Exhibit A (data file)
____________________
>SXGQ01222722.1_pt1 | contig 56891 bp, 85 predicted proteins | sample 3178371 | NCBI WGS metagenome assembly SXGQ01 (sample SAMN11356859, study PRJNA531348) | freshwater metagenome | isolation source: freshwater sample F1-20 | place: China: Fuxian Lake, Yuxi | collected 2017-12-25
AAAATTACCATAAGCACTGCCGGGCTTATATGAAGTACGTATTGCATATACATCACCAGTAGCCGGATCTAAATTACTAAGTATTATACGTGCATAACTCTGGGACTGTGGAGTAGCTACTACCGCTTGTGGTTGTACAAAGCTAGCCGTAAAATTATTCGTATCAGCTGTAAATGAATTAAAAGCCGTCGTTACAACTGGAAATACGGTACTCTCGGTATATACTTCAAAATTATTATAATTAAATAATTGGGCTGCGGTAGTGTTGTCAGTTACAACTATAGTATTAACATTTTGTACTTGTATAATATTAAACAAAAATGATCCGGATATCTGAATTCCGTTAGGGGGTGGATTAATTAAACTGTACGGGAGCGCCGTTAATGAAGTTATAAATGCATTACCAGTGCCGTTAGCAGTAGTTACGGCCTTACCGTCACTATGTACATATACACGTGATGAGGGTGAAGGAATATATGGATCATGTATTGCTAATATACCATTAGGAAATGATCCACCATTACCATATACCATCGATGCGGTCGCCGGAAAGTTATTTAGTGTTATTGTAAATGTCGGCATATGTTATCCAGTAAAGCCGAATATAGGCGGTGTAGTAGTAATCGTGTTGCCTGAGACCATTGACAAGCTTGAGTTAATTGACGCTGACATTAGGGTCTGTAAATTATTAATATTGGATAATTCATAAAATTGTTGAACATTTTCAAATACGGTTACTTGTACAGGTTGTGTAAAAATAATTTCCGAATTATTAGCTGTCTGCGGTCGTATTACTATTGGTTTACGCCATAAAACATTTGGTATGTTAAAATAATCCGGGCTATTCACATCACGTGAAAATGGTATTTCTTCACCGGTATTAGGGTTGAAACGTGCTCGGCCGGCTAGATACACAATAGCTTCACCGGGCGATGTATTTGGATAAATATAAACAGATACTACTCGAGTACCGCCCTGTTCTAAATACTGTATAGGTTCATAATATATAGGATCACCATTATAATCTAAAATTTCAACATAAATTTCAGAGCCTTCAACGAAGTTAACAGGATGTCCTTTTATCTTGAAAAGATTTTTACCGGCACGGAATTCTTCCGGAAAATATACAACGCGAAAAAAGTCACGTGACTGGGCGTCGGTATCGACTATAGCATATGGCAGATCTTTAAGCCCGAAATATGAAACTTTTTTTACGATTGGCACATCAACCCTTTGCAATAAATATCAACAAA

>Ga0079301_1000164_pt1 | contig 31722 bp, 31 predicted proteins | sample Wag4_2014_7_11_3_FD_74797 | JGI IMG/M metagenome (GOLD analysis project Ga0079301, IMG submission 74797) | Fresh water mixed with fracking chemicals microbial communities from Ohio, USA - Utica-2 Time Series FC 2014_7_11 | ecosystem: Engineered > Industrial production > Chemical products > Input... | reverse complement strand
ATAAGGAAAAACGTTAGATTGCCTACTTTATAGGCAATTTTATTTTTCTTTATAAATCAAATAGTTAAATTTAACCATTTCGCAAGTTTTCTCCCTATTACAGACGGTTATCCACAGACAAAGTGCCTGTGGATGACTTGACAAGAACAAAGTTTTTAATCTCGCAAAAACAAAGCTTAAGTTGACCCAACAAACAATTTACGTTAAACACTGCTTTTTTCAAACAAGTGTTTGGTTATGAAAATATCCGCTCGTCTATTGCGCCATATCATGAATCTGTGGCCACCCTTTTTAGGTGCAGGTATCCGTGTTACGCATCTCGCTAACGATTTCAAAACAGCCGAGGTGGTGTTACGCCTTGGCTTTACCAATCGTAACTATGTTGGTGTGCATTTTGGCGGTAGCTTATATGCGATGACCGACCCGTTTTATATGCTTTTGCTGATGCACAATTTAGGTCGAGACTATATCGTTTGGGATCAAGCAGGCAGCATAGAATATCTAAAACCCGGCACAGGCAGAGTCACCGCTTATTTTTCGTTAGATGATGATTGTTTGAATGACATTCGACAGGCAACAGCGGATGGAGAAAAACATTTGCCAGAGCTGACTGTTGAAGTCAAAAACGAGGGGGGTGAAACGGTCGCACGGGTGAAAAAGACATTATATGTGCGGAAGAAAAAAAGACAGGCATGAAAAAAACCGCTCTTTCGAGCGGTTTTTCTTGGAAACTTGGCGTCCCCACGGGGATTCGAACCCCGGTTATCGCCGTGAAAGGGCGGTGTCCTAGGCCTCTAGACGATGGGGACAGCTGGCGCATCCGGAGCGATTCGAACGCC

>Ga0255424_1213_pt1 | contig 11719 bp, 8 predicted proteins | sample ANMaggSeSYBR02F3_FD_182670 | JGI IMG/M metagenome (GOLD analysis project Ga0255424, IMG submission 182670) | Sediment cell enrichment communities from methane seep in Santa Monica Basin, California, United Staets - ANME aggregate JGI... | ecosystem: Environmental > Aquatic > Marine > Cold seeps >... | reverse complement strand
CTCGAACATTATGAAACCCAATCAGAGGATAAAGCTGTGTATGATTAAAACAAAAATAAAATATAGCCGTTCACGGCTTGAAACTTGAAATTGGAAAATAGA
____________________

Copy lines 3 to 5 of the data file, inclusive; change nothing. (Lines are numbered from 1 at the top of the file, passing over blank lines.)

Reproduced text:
>Ga0079301_1000164_pt1 | contig 31722 bp, 31 predicted proteins | sample Wag4_2014_7_11_3_FD_74797 | JGI IMG/M metagenome (GOLD analysis project Ga0079301, IMG submission 74797) | Fresh water mixed with fracking chemicals microbial communities from Ohio, USA - Utica-2 Time Series FC 2014_7_11 | ecosystem: Engineered > Industrial production > Chemical products > Input... | reverse complement strand
ATAAGGAAAAACGTTAGATTGCCTACTTTATAGGCAATTTTATTTTTCTTTATAAATCAAATAGTTAAATTTAACCATTTCGCAAGTTTTCTCCCTATTACAGACGGTTATCCACAGACAAAGTGCCTGTGGATGACTTGACAAGAACAAAGTTTTTAATCTCGCAAAAACAAAGCTTAAGTTGACCCAACAAACAATTTACGTTAAACACTGCTTTTTTCAAACAAGTGTTTGGTTATGAAAATATCCGCTCGTCTATTGCGCCATATCATGAATCTGTGGCCACCCTTTTTAGGTGCAGGTATCCGTGTTACGCATCTCGCTAACGATTTCAAAACAGCCGAGGTGGTGTTACGCCTTGGCTTTACCAATCGTAACTATGTTGGTGTGCATTTTGGCGGTAGCTTATATGCGATGACCGACCCGTTTTATATGCTTTTGCTGATGCACAATTTAGGTCGAGACTATATCGTTTGGGATCAAGCAGGCAGCATAGAATATCTAAAACCCGGCACAGGCAGAGTCACCGCTTATTTTTCGTTAGATGATGATTGTTTGAATGACATTCGACAGGCAACAGCGGATGGAGAAAAACATTTGCCAGAGCTGACTGTTGAAGTCAAAAACGAGGGGGGTGAAACGGTCGCACGGGTGAAAAAGACATTATATGTGCGGAAGAAAAAAAGACAGGCATGAAAAAAACCGCTCTTTCGAGCGGTTTTTCTTGGAAACTTGGCGTCCCCACGGGGATTCGAACCCCGGTTATCGCCGTGAAAGGGCGGTGTCCTAGGCCTCTAGACGATGGGGACAGCTGGCGCATCCGGAGCGATTCGAACGCC

>Ga0255424_1213_pt1 | contig 11719 bp, 8 predicted proteins | sample ANMaggSeSYBR02F3_FD_182670 | JGI IMG/M metagenome (GOLD analysis project Ga0255424, IMG submission 182670) | Sediment cell enrichment communities from methane seep in Santa Monica Basin, California, United Staets - ANME aggregate JGI... | ecosystem: Environmental > Aquatic > Marine > Cold seeps >... | reverse complement strand